The person leading this promising new project is Santiago Alfaro, a graduate student at the lab. To kick-start his testing, Alfaro attached a magnetometer to an existing handheld device. A type of digital compass, magnetometers are already used in smartphones like the iPhone to detect the direction the device is pointing. He then created the necessary software to sync the magnetometer with other sensors on the device.
After outfitting the handheld with motion sensors, Alfaro shot video on campus from three different angles--center, left, and right. Watching the TV screen straight on played video from the center. But by pointing the handheld to the left or right, Alfaro was able to view the footage shot from both side angles.
As a further test of the technology, Alfaro took advantage of the alternate takes found on many DVDs. He created a demo that let him switch between the final footage and the alternate takes and angles by changing the direction of the handheld device.… Read more
Bored with your bank? Spain's Santander banking group has introduced sexy, autonomous robots to escort visitors around its lavish headquarters outside Madrid.
The sleek crimson droids, dubbed Santander Interactive Guest Assistants (SIGAs), show up once you step into the bank's opulent El Faro Visitors Center, located on a 400-acre financial campus. In the giant glass cube that serves as the entrance hall, a console with a touch-panel screen takes your destination and summons a robot via Wi-Fi. Then you're off, following your wheeled usher as it plays ambient music.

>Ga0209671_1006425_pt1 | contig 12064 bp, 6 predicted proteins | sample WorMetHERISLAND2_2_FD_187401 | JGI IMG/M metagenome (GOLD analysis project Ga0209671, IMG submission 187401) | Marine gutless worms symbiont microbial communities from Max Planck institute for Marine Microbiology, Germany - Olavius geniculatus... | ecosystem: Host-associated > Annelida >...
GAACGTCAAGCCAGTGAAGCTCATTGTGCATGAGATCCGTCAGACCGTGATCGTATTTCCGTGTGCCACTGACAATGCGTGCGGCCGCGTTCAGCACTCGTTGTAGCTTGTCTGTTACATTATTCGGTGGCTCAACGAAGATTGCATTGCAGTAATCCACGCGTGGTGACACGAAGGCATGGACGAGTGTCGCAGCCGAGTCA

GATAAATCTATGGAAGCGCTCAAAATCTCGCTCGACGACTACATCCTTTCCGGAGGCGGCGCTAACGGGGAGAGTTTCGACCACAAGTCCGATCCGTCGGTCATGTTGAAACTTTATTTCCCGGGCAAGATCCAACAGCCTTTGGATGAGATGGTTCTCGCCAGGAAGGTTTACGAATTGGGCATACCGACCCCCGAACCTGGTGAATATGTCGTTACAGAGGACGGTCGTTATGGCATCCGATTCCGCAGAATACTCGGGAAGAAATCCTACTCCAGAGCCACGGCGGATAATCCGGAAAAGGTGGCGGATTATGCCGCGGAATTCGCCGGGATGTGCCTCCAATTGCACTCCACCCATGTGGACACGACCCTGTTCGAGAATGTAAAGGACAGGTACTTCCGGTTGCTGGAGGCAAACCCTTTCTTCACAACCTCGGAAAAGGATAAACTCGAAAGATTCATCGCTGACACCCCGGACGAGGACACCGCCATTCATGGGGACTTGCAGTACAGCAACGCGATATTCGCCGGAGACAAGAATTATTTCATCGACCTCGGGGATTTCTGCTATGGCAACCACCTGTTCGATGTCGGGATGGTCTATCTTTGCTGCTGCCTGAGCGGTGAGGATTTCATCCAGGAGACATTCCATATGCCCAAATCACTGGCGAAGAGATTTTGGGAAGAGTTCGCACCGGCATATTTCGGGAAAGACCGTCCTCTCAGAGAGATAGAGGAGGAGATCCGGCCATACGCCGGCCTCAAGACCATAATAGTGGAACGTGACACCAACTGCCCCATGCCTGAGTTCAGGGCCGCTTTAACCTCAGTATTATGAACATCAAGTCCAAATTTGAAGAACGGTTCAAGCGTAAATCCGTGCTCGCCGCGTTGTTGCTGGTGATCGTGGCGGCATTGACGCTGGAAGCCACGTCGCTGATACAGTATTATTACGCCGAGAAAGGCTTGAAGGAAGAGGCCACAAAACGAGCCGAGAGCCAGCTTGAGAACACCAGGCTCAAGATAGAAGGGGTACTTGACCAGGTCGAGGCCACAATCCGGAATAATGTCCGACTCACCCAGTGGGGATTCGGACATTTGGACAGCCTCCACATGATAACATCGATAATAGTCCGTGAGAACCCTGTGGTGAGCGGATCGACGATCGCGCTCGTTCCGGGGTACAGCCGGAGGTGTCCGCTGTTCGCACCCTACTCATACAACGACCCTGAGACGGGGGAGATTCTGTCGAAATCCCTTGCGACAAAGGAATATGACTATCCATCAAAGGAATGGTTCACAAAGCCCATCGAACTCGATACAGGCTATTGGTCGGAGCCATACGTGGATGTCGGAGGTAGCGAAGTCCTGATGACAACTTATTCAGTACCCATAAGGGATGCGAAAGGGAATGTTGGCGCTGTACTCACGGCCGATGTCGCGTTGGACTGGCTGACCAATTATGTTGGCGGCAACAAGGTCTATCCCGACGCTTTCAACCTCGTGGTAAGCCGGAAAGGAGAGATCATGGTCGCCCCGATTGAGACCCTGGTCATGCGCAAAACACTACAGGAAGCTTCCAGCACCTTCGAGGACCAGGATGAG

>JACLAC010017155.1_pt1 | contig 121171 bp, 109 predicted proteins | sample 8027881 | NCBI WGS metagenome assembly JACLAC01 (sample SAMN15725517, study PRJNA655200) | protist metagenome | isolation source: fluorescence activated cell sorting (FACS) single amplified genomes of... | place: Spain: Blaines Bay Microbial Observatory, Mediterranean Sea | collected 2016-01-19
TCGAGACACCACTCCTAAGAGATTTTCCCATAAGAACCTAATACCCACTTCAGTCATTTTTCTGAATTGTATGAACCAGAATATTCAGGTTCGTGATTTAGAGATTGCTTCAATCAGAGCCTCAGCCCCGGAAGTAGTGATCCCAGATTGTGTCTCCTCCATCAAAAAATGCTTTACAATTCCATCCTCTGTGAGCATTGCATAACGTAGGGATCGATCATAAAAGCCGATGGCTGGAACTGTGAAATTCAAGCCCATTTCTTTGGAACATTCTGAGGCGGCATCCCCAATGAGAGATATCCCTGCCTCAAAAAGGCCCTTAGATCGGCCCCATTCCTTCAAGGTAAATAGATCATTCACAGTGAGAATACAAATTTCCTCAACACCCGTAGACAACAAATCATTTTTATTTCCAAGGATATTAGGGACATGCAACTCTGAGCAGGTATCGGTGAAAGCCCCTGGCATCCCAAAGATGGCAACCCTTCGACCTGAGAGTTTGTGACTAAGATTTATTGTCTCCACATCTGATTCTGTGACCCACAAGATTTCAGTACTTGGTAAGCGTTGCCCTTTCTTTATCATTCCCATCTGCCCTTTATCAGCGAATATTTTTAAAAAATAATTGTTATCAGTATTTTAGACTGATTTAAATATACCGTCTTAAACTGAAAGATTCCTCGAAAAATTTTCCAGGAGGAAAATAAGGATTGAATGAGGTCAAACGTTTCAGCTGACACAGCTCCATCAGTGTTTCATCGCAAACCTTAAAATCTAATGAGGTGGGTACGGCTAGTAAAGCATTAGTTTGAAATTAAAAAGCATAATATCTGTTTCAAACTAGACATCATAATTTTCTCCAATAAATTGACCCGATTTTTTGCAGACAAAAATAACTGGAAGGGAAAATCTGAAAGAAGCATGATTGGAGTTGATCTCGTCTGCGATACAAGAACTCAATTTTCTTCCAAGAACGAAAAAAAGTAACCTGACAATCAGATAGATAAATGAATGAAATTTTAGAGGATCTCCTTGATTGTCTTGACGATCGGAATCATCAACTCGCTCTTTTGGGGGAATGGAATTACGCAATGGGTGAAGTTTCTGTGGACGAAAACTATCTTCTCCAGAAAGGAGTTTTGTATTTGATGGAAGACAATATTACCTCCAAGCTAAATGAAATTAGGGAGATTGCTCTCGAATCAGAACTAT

The SIGA robots operate on a multi-agent programming system designed by YDreams, a Portuguese IT company. The firm says the robo-butlers are one of the first applications of swarm robotics, the decentralized control of relatively simple machines, to a commercial setting. … Read more
You may one day in the not-extremely-distant future control your computer and other devices just by thinking.
At Intel's Tech Heaven event in Manhattan on Wednesday, the company demonstrated software under development that can tell--under very controlled circumstances--what a person is thinking by reading brain waves. The chipmaker has been working with Carnegie Mellon University and the University of Pittsburgh to develop software and an interface to convert brain waves scanned from MRIs into something recognizable by computers.